Unlike many JRPGs, there are no random encounters in Monster Hunter Stories. You can see monsters in the overworld and choose to avoid them. Some will give chase, while others will allow you to pass unhindered. If a monster comes up behind you, they’ll get the drop on you and take the first turn in battle, whereas normally you would get the first turn. The fact that you have the option to intentionally avoid battles is a huge time-saver when you’re traveling across the same area multiple times, as you do early in the game. Still, your first few quests can feel a little slow at times, to the point where I was sure I’d put in at least 10 hours after less than a third of that amount of time. But if you can get through that, you’ll meet the Catavaner, who owns a fast-moving vehicle which can instantly take you to any Catavan Stand you’ve previously found. Offering a fast travel ability early on is an excellent game design choice for a world as large as this one, and it’s a great help to the pacing of the game. It also encourages the player to explore by making wandering less of a time commitment.
One of the core elements of the system is a rock-paper-scissors battle mechanic wherein Power Attacks beat Technique Attacks, Technique Attacks beat Speed Attacks, and Speed Attacks beat Power Attacks. Your character and a friendly monster teammate can both attack, while the enemy attacks either you or your monster. Some monsters (whether on your side or against you) will always use the same type of attack; others vary their attacks in a certain pattern. A key part of the strategy is to decipher the enemy monster’s attack pattern and counter with the right attack type at the right time to achieve an advantage. You don’t get to choose what type of attack your monster uses, only your own. If you and your Monster both use a type of attack that has an advantage, the enemy may not be able to attack at all, and you and your monster will strike in tandem to deal a huge damage bonus. Additionally, fighting well allows you to gain Kinship Points, which fuel certain special moves that you can choose to have your monsters use, such as debuffs or area attacks. When you have enough Kinship Points, you can ride your monster instead of fighting at its side, which gives you additional offensive and defensive bonuses, as well as the ability to attack together. If you continue to gain Kinship Points, you can unlock a Kinship Attack, a move which varies by monster but is virtually guaranteed to be devastatingly powerful.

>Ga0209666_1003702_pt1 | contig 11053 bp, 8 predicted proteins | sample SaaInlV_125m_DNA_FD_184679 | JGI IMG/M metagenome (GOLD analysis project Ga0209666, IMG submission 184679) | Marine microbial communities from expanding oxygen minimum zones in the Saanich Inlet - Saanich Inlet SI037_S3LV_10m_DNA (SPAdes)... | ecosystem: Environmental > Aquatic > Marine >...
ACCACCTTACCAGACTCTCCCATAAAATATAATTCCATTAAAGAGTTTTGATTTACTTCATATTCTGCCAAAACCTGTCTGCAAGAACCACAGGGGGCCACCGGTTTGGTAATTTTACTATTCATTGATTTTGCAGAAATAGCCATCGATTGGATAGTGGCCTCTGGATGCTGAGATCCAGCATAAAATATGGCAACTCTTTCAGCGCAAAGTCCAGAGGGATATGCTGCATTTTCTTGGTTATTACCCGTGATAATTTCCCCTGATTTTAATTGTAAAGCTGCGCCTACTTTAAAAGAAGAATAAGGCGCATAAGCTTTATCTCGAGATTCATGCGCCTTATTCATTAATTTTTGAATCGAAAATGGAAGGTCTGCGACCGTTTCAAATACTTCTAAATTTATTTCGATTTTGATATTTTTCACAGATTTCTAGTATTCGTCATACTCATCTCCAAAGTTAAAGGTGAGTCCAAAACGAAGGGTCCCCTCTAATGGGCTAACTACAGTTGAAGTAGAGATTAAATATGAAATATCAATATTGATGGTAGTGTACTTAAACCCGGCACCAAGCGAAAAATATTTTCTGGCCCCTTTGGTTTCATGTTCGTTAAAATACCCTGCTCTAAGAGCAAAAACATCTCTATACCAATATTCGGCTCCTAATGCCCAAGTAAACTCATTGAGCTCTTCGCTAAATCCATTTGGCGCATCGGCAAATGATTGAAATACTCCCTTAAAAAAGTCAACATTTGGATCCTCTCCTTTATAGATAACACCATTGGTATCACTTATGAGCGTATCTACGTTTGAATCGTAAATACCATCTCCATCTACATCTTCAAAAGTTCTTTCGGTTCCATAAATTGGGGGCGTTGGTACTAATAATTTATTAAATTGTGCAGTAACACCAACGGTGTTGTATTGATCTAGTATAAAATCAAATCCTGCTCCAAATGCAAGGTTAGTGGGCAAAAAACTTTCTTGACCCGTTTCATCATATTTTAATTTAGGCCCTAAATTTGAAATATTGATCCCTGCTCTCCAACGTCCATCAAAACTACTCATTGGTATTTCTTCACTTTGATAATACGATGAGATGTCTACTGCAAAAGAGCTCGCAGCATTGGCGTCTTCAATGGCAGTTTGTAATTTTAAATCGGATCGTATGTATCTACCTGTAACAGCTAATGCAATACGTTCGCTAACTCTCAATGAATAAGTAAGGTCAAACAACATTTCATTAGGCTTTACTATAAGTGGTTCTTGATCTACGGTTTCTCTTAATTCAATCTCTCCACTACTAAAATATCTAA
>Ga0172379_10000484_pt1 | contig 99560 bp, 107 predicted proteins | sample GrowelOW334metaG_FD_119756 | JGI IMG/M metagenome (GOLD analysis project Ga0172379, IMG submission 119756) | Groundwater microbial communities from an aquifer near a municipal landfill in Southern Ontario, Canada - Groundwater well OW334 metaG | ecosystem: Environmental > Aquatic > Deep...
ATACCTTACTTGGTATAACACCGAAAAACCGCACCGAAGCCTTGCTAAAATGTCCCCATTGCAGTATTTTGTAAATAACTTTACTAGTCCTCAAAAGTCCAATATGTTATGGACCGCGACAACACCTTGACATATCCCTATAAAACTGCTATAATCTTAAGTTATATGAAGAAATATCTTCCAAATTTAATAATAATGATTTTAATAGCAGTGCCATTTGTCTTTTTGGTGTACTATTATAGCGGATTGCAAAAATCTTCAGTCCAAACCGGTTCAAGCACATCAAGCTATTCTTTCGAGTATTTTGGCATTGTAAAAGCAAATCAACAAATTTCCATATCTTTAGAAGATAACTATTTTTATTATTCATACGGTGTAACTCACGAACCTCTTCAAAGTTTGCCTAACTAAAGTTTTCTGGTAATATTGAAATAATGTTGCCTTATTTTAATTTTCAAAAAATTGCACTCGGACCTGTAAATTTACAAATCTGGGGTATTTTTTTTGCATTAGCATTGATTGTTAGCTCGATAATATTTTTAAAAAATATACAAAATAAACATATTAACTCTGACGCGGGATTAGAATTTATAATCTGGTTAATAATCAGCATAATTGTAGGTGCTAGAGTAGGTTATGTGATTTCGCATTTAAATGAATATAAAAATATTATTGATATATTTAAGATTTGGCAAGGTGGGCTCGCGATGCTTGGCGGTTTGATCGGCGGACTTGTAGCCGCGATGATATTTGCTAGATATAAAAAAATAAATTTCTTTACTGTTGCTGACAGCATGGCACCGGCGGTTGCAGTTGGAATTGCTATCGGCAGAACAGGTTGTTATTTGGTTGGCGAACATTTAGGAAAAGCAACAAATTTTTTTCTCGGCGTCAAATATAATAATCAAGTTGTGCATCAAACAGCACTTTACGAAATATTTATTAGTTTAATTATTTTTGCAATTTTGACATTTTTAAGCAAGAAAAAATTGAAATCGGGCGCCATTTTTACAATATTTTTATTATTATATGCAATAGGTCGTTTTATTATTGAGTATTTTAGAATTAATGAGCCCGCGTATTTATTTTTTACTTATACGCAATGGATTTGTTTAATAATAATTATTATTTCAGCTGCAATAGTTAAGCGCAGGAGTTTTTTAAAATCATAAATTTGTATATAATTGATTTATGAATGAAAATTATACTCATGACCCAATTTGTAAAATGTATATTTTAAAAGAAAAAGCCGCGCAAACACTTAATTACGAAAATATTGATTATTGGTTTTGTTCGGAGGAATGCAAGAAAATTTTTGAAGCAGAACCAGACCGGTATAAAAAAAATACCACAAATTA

Once in a while, you can find a Monster Den. This is a sort of mini-dungeon crawl with several different monsters leading toward a nest that’s guarded by a boss monster. After defeating the boss monster, you can steal an egg from its nest and take it back to the village. You can hatch these eggs at the Monster Stables, and the baby creature is immediately ready to join your fighting party. You can keep up to five monsters in your party at a time, and the rest are stored in the Monster Stables. After taking your monsters on a few of these Monster Den expeditions, where you steal monster eggs only to raise them as your own, I have to imagine they’d start wondering about their own origins…
Monster Hunter Stories
Full disclosure: I’ve actually never played a Monster Hunter game before. I do know that the RPG style of gameplay is a drastic departure from previous action-based entries in the series, and I happen to have a strong affinity for it. So longtime Monster Hunter fans may have radically different opinions from mine, but for what it’s worth, I’ve found this game to be full of wholesome fun. It’s hardly unique in gameplay and story, but what it lacks in uniqueness it makes up for in execution and presentation.